Silly comedies have this moment too. One of the silliest is Planes, Trains and Automobiles. Busy marketing man Steve Martin is re-routed to Wichita and gets stuck with lovable boor John Candy. John will be Steve's guide in more than getting back to Chicago. For this journey's real lesson is how Steve has been neglecting his family; he's been too involved with his snappy fedora, lush shoes, and the client to realize he's been missing the best part of life. And the guy who'll teach him this lesson is John, who keeps a picture of his wife by his bed every night. Steve's moment of clarity comes when, happily riding home on the train after dropping John off, he recalls the trip, and suddenly puts it all together: John has no wife; she's dead. Steve even proves he's changed by doing something he'd never do at the start of this adventure: go back to rescue his pal. It's why the meeting of John and Steve's wife on the doorstep of Steve's home has such lovely resonance: John has brought Steve home as much as Steve has brought John.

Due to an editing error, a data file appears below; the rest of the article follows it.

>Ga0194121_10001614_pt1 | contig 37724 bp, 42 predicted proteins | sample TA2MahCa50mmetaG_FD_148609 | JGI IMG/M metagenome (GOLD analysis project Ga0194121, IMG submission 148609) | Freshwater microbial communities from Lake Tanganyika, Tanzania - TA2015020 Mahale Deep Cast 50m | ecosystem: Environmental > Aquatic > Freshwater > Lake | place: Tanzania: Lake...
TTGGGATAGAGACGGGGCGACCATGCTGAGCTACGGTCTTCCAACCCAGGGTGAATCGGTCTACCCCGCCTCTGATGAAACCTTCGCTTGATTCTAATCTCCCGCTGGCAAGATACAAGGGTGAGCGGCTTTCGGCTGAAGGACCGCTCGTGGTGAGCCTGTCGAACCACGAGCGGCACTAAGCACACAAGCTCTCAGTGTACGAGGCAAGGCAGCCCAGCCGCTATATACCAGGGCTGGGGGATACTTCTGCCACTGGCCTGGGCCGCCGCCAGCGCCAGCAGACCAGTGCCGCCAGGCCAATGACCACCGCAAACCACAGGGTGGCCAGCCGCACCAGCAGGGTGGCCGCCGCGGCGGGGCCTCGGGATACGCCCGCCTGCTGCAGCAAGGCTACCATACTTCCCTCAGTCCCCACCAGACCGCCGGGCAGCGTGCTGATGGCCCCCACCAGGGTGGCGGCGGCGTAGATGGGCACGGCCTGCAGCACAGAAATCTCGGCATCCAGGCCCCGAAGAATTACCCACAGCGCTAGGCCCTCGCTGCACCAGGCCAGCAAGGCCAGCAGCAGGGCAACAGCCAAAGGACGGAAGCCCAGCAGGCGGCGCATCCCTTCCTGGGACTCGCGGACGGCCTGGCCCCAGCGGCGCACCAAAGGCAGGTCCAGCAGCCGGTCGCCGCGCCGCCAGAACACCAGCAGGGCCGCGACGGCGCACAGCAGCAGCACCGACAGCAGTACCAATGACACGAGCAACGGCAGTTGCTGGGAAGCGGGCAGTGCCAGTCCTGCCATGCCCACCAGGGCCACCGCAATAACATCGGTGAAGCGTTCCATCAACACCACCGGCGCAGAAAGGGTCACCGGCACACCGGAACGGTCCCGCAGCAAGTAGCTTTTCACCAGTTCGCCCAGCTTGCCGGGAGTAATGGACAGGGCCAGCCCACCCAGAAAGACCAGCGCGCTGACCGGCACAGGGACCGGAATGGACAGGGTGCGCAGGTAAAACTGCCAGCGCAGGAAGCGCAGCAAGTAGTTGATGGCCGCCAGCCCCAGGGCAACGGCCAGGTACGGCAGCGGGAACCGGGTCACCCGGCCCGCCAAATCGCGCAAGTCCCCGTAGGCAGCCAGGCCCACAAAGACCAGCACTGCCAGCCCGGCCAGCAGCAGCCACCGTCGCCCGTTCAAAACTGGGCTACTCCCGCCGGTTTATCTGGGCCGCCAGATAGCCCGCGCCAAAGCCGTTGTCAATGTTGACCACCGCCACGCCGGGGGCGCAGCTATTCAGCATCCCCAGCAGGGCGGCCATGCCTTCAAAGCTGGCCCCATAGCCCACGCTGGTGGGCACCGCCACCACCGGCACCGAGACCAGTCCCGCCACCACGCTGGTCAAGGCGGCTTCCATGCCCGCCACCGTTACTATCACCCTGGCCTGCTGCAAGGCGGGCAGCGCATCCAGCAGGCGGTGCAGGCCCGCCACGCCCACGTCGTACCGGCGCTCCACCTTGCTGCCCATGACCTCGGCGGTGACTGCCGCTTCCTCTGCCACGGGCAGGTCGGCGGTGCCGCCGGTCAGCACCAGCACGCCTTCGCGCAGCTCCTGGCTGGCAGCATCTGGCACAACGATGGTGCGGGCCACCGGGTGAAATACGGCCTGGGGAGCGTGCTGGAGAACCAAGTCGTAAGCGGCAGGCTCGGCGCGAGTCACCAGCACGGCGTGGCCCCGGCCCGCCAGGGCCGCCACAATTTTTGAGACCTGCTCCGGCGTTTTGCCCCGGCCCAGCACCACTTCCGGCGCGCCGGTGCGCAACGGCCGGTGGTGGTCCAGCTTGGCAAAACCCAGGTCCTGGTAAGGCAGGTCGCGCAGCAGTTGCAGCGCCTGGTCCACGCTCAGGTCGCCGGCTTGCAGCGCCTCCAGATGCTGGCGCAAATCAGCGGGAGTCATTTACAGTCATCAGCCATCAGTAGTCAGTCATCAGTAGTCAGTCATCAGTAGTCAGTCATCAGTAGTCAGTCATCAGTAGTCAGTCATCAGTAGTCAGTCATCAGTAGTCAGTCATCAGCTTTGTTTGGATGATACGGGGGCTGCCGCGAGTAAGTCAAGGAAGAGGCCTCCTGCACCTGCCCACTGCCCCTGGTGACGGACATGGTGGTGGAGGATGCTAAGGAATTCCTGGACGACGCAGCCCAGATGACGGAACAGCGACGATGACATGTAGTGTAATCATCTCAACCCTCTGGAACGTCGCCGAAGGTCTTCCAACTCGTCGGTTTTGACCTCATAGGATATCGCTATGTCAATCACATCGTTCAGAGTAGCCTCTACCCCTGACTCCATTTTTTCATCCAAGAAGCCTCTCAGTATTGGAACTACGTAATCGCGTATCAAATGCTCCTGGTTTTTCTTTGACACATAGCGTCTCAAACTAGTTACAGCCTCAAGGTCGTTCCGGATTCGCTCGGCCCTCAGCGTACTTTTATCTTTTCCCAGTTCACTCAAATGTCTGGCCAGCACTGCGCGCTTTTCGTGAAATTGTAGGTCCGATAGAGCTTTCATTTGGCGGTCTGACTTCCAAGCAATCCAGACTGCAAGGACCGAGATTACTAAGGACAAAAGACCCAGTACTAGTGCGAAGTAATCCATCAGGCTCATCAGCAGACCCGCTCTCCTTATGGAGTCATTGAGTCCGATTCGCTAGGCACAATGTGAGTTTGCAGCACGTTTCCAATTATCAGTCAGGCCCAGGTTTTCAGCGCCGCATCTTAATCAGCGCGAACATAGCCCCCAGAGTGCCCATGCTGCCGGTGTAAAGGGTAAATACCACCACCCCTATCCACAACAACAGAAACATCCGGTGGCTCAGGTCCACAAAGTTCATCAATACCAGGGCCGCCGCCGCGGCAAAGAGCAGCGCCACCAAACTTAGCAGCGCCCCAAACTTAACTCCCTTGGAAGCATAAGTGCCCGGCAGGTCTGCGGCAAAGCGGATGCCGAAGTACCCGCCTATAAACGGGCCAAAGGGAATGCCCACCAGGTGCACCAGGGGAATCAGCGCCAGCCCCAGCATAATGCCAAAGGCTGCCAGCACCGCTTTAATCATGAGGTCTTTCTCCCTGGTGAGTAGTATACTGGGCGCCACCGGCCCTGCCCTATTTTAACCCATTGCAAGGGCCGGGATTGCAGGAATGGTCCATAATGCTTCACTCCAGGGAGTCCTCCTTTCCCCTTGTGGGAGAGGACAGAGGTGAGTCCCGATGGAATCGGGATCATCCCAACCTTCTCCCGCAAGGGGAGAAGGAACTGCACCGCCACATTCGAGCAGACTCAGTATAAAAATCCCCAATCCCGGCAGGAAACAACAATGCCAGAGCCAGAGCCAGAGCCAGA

You may not realize it watching these movies once or twice or even more, but in both films we are set up for the moment of clarity by stating the theme loud and clear. The Theme Stated moment of a movie is vital; it's what your movie is about.
In Titanic, the Theme Stated moment comes when Leo DiCaprio toasts the rich folk he's been invited to dine with, including the admiring Kate, with: "Make each day count." Whether Kate has this aphorism ringing in her ears while she sits on the lifeboat next to her mother, it's what she's learned -- and why she jumps back on the sinking ship. One day, even a last day, with Leo is worth a thousand days of a lifeless future.
Given the lesson of her journey, can she make any other choice?